Here Is An Example of How Toxic Nuclear Wastes Are Left in Neighborhoods and Reservations

There is someone I really want you to meet. Her name is Melissa. Melissa is an ordinary person. She is also an inspiration.

She is a mom from California who is bravely petitioning California’s incoming governor, and was able to convince one of the most famous families in the world, the Kardashians, to fight for her cause. You may have heard of her petition before, but there is even more to her story:

It all started with a terrifying cancer diagnosis for her daughter, which Melissa soon learned was common in her area. Melissa documented over 50 other cases of rare childhood cancers near her family’s home.

As she peeled away the layers of this mystery, she uncovered a jaw-dropping truth: the site of one of the worst nuclear meltdowns in U.S. history sat just miles from her house…

And it has never been cleaned up.

For over a year, Melissa has been campaigning to clean up this former nuclear and rocket testing site. She’s grown the signatures on her petition to over half a million supporters and counting. She’s hosted rallies. And Melissa has been interviewed by countless press outlets and political candidates about her campaign.

When her daughter first developed cancer, Melissa would not have described herself as a natural advocate. “I wasn’t used to speaking up and did everything I could to avoid conflict.” But once her daughter’s life was at stake, she had no choice but to act.

Like I said, Melissa is an ordinary person. She’s also someone who has stepped up to the plate in an extraordinary way. And Melissa isn’t slowing down.

Advocates and community members rally to pressure Gavin Newsom, soon to be California governor, to prioritize cleaning up Boeing’s testing site.
The recent California wildfires brought renewed attention to Melissa’s campaign. It turns out that one of the fires — the Woolsey Fire in Southern California — started on the abandoned nuclear field lab site, and its smoke may have been carrying radioactive chemicals.

People began asking: why hadn’t this toxic site been cleaned up decades ago? Melissa’s campaign was thrust into the spotlight as people turned for a place to take action.

Melissa appearing on NBC news.
Soon, celebrities living near the fire began catching wind of what might be in the air – Khloe, Kim, and Kourtney Kardashian shared the petition with their 100 million collective social media followers.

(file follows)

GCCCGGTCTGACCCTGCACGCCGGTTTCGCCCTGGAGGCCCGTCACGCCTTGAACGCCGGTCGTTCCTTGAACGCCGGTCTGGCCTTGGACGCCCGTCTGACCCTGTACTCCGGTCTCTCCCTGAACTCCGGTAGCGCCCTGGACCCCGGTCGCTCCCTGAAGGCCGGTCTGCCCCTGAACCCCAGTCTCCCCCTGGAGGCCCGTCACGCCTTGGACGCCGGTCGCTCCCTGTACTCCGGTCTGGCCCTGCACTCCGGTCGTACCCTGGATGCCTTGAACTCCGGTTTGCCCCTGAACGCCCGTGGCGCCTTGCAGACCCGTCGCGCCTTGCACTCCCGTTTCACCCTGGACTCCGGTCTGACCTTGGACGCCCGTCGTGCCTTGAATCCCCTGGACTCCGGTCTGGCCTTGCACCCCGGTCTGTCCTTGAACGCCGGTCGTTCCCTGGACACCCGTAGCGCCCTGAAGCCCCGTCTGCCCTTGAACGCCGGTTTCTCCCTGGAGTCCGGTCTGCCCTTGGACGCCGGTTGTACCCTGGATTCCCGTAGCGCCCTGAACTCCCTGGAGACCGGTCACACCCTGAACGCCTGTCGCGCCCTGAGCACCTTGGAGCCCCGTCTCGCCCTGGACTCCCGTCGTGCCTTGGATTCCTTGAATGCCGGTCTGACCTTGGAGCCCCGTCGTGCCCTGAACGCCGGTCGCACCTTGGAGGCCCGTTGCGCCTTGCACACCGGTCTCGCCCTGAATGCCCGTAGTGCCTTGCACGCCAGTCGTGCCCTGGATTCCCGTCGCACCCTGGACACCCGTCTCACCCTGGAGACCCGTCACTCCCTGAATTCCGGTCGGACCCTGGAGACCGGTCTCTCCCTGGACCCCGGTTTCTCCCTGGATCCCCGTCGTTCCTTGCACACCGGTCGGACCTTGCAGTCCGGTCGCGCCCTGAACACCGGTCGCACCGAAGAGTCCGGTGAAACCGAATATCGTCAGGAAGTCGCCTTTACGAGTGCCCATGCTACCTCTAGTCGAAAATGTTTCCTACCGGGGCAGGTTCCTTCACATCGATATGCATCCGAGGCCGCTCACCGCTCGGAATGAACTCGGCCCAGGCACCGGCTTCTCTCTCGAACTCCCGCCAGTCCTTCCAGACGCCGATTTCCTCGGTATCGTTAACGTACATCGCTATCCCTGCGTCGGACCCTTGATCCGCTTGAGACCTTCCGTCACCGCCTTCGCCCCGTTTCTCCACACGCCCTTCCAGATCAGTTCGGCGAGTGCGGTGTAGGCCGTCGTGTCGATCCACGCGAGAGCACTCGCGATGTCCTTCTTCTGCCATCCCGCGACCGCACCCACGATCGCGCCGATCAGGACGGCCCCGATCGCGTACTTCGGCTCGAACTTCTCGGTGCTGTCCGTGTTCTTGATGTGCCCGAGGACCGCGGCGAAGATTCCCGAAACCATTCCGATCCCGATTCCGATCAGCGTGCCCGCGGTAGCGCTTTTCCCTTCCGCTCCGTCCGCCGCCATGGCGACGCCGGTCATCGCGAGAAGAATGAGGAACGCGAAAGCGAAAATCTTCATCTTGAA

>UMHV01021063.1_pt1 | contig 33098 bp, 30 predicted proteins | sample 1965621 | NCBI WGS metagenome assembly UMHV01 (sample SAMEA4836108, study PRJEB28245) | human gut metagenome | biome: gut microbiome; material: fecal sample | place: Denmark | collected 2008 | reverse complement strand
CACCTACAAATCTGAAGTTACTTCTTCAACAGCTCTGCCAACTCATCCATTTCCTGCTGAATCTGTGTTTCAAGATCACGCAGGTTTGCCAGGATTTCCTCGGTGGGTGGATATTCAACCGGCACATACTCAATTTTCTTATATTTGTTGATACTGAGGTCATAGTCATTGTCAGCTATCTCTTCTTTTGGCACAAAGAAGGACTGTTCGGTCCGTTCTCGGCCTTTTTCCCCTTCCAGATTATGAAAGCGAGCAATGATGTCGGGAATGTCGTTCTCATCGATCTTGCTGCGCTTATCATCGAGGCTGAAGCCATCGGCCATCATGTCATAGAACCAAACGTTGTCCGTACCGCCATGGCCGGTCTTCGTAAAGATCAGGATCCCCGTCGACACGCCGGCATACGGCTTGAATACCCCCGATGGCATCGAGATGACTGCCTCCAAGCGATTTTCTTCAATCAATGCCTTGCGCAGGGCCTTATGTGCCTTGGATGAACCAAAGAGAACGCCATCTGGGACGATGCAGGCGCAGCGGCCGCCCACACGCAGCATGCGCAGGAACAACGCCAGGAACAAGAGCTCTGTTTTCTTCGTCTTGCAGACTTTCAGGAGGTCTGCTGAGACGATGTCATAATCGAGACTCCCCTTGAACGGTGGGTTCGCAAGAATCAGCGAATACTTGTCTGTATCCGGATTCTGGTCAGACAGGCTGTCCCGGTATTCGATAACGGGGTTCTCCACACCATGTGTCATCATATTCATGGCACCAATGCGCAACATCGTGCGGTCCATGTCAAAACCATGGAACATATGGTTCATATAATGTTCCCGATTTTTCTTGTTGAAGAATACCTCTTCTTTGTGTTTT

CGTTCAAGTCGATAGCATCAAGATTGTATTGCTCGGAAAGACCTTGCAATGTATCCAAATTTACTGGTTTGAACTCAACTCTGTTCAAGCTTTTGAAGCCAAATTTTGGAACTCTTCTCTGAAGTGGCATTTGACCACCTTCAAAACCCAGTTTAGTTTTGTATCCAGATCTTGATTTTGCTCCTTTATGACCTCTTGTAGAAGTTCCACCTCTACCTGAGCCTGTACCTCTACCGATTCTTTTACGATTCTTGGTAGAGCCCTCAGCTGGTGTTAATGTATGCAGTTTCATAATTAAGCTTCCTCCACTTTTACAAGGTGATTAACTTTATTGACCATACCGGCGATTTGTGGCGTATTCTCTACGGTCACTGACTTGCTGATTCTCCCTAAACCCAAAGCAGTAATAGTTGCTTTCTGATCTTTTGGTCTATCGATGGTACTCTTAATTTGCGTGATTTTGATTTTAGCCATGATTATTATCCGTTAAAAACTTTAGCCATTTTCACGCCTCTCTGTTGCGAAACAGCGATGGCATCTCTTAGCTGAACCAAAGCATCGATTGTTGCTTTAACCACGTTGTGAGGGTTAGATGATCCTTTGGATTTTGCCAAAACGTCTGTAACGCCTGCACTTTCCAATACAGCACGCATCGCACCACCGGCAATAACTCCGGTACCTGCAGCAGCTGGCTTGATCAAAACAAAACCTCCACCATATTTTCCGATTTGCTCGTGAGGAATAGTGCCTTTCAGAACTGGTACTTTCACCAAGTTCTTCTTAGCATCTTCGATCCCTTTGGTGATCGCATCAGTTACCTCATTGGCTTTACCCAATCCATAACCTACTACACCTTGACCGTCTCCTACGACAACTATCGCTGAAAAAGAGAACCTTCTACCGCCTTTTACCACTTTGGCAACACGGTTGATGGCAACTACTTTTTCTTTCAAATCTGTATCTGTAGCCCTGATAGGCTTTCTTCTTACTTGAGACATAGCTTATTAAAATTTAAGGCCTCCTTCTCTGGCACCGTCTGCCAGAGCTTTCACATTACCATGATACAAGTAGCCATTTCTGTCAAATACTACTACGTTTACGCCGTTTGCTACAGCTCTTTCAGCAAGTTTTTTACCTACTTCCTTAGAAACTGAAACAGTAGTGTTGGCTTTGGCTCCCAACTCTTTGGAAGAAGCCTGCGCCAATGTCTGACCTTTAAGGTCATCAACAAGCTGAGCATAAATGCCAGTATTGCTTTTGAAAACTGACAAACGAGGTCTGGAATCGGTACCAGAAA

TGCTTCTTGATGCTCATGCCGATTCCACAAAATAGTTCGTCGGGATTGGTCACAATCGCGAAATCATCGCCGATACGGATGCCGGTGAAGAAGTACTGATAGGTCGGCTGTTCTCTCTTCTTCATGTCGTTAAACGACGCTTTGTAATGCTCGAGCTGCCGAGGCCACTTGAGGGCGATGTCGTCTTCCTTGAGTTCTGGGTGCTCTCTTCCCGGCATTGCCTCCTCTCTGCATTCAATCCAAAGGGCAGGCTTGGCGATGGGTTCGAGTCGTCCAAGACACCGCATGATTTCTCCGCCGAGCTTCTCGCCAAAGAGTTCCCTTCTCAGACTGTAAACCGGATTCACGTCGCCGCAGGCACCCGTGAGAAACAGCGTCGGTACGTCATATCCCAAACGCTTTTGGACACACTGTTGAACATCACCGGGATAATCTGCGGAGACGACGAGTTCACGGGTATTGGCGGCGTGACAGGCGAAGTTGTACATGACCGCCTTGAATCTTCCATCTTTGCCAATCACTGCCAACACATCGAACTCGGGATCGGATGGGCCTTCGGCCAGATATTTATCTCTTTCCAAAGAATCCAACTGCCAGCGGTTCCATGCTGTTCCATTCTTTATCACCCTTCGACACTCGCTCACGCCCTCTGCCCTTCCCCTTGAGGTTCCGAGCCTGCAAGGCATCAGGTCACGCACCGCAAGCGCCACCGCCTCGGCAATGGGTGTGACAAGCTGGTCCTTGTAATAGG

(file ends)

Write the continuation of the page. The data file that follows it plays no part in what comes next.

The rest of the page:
The Kardashian clan expressed outrage and concern upon learning of the toxic chemicals located just miles away from their homes. They encouraged more people to sign the petition – and they did!

Celebrities have an incredible power to bring awareness to critical issues, and these tweets did just that.

Kim Kardashian shares Melissa’s petition with her 59 million Twitter followers.
Today Melissa is still working nonstop on the campaign – but she says she never would have made it this far without the Change community behind her.

If you’d like to hear Melissa’s story in her own words, check out this powerful video:

Thank you for being a part of this community. Melissa still needs as much support as possible. If you haven’t already, consider adding your name to her petition in this critical moment. As California prepares to swear in a new governor, your voice could make cleaning up the Santa Susana site a priority.

Thank you for your support,

Juliana Britto Schwartz
Associate Campaigns Director
P.S. I’ve worked as a Campaigner at Change for a number of years now. Part of my job is to coach the brave people who launch new petitions on our website – people like Melissa. I teach them how to recruit more supporters, get their petition covered in the news, and influence key corporate leaders and politicians who can help the petition win. Our work at Change is proudly funded by people like you. To learn more about how you can help, check out our Membership options.

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